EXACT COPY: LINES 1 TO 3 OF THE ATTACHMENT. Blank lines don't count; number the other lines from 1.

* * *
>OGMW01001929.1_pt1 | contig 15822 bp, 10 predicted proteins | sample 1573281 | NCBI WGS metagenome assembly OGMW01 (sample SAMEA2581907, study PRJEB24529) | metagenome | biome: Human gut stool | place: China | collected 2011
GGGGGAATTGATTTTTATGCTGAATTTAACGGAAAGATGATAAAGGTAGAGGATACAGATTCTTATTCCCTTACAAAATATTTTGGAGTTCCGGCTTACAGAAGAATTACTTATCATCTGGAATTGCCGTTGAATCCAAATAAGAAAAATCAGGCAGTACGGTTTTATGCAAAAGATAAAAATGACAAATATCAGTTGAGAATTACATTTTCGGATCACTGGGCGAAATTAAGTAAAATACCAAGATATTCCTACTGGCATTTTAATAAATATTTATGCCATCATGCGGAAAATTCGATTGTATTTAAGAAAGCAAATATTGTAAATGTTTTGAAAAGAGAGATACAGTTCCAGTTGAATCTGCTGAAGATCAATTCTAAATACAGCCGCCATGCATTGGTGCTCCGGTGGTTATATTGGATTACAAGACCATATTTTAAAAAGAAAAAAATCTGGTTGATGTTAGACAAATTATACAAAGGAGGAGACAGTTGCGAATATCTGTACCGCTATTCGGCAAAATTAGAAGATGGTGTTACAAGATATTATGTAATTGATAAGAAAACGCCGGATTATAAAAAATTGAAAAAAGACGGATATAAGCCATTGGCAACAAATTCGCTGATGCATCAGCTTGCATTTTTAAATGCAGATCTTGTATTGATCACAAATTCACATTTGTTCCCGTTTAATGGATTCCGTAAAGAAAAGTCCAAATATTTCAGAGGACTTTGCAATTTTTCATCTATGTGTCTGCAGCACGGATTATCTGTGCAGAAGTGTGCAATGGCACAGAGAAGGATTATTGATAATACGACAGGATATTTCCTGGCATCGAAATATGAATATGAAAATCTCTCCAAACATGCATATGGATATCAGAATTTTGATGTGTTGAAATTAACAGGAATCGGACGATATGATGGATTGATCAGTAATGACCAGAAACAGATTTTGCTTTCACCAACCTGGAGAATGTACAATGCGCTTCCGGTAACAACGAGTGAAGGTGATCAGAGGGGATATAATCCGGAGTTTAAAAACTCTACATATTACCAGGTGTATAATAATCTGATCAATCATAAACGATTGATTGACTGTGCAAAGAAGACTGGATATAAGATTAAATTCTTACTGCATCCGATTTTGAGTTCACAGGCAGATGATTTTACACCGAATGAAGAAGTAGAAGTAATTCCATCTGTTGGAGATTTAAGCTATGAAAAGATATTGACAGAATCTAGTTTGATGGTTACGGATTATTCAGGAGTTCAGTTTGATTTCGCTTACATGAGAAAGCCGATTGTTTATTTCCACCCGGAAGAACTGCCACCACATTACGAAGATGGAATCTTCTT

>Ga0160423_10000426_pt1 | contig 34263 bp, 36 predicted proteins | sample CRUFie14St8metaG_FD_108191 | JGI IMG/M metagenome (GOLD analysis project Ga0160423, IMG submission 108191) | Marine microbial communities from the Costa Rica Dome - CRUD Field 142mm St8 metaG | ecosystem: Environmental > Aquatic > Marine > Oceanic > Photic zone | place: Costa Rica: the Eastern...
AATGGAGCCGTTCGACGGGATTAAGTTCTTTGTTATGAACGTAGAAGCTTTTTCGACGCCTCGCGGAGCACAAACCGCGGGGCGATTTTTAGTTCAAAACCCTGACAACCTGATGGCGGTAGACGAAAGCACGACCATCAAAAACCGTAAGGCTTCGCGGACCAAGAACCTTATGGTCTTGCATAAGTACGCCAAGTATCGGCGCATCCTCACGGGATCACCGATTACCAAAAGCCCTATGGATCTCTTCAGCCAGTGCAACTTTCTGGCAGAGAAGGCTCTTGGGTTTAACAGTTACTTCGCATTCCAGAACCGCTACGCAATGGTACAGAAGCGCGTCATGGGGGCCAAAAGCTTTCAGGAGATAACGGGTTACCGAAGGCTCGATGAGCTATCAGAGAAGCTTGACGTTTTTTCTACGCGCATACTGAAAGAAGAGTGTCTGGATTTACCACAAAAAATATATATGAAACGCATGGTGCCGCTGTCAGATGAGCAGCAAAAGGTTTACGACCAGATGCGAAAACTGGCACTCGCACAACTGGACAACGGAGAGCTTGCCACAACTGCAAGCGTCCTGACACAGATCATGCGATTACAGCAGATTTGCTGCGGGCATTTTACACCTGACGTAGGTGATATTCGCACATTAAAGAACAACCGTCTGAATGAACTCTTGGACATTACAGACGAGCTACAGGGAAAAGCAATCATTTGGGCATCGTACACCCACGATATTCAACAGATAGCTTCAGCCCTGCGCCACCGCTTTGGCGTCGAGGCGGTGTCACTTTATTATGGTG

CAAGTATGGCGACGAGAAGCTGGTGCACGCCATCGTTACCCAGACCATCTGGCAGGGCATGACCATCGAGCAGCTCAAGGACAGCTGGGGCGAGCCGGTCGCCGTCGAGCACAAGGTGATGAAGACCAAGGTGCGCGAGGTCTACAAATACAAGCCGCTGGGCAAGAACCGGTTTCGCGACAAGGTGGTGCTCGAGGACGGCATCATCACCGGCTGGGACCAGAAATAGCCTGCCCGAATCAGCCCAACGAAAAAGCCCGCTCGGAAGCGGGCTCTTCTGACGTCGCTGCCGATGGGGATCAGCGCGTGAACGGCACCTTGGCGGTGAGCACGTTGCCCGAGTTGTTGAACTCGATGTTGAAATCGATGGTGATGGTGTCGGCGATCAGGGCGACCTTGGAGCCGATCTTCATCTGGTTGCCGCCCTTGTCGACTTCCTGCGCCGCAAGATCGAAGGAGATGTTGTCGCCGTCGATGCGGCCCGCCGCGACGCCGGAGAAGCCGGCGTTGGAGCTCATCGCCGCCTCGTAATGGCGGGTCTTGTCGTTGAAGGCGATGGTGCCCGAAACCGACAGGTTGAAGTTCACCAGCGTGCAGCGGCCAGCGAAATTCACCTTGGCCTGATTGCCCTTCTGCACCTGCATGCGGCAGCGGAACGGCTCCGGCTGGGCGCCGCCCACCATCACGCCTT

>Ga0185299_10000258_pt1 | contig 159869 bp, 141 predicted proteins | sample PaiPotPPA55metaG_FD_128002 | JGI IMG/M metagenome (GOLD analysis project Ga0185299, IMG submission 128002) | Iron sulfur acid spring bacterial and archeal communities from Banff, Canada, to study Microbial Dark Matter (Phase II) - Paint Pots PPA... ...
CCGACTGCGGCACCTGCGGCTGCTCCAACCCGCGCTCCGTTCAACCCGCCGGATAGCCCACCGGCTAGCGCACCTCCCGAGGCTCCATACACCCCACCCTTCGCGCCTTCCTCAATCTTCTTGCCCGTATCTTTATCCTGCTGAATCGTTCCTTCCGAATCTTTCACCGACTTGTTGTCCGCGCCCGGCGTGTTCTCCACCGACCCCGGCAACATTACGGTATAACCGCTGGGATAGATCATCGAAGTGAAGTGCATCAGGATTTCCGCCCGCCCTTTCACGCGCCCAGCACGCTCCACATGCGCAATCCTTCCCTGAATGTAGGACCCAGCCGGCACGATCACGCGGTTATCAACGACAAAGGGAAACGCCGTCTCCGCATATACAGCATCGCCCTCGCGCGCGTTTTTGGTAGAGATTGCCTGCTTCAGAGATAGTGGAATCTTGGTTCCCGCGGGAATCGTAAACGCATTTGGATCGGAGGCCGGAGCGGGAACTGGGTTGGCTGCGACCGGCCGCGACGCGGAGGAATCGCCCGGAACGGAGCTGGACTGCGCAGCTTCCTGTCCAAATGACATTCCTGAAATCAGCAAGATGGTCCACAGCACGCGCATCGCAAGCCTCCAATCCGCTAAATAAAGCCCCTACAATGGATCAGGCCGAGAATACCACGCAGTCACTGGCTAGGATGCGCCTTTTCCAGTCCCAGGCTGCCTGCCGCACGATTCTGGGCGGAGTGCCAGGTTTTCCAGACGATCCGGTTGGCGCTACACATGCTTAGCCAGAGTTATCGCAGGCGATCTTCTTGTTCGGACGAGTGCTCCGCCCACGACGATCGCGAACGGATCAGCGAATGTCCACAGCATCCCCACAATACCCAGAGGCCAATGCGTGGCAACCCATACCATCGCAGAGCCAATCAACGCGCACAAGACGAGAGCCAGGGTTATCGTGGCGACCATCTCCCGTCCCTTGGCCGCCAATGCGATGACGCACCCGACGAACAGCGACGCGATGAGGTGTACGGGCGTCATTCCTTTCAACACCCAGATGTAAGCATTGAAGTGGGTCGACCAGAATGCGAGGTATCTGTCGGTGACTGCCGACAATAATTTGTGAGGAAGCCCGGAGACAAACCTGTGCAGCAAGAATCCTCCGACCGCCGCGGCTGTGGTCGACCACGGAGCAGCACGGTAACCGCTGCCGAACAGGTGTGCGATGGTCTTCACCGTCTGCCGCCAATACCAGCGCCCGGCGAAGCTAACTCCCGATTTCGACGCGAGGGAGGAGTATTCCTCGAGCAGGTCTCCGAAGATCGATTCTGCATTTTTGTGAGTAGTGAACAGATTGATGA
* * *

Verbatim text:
>OGMW01001929.1_pt1 | contig 15822 bp, 10 predicted proteins | sample 1573281 | NCBI WGS metagenome assembly OGMW01 (sample SAMEA2581907, study PRJEB24529) | metagenome | biome: Human gut stool | place: China | collected 2011
GGGGGAATTGATTTTTATGCTGAATTTAACGGAAAGATGATAAAGGTAGAGGATACAGATTCTTATTCCCTTACAAAATATTTTGGAGTTCCGGCTTACAGAAGAATTACTTATCATCTGGAATTGCCGTTGAATCCAAATAAGAAAAATCAGGCAGTACGGTTTTATGCAAAAGATAAAAATGACAAATATCAGTTGAGAATTACATTTTCGGATCACTGGGCGAAATTAAGTAAAATACCAAGATATTCCTACTGGCATTTTAATAAATATTTATGCCATCATGCGGAAAATTCGATTGTATTTAAGAAAGCAAATATTGTAAATGTTTTGAAAAGAGAGATACAGTTCCAGTTGAATCTGCTGAAGATCAATTCTAAATACAGCCGCCATGCATTGGTGCTCCGGTGGTTATATTGGATTACAAGACCATATTTTAAAAAGAAAAAAATCTGGTTGATGTTAGACAAATTATACAAAGGAGGAGACAGTTGCGAATATCTGTACCGCTATTCGGCAAAATTAGAAGATGGTGTTACAAGATATTATGTAATTGATAAGAAAACGCCGGATTATAAAAAATTGAAAAAAGACGGATATAAGCCATTGGCAACAAATTCGCTGATGCATCAGCTTGCATTTTTAAATGCAGATCTTGTATTGATCACAAATTCACATTTGTTCCCGTTTAATGGATTCCGTAAAGAAAAGTCCAAATATTTCAGAGGACTTTGCAATTTTTCATCTATGTGTCTGCAGCACGGATTATCTGTGCAGAAGTGTGCAATGGCACAGAGAAGGATTATTGATAATACGACAGGATATTTCCTGGCATCGAAATATGAATATGAAAATCTCTCCAAACATGCATATGGATATCAGAATTTTGATGTGTTGAAATTAACAGGAATCGGACGATATGATGGATTGATCAGTAATGACCAGAAACAGATTTTGCTTTCACCAACCTGGAGAATGTACAATGCGCTTCCGGTAACAACGAGTGAAGGTGATCAGAGGGGATATAATCCGGAGTTTAAAAACTCTACATATTACCAGGTGTATAATAATCTGATCAATCATAAACGATTGATTGACTGTGCAAAGAAGACTGGATATAAGATTAAATTCTTACTGCATCCGATTTTGAGTTCACAGGCAGATGATTTTACACCGAATGAAGAAGTAGAAGTAATTCCATCTGTTGGAGATTTAAGCTATGAAAAGATATTGACAGAATCTAGTTTGATGGTTACGGATTATTCAGGAGTTCAGTTTGATTTCGCTTACATGAGAAAGCCGATTGTTTATTTCCACCCGGAAGAACTGCCACCACATTACGAAGATGGAATCTTCTT

>Ga0160423_10000426_pt1 | contig 34263 bp, 36 predicted proteins | sample CRUFie14St8metaG_FD_108191 | JGI IMG/M metagenome (GOLD analysis project Ga0160423, IMG submission 108191) | Marine microbial communities from the Costa Rica Dome - CRUD Field 142mm St8 metaG | ecosystem: Environmental > Aquatic > Marine > Oceanic > Photic zone | place: Costa Rica: the Eastern...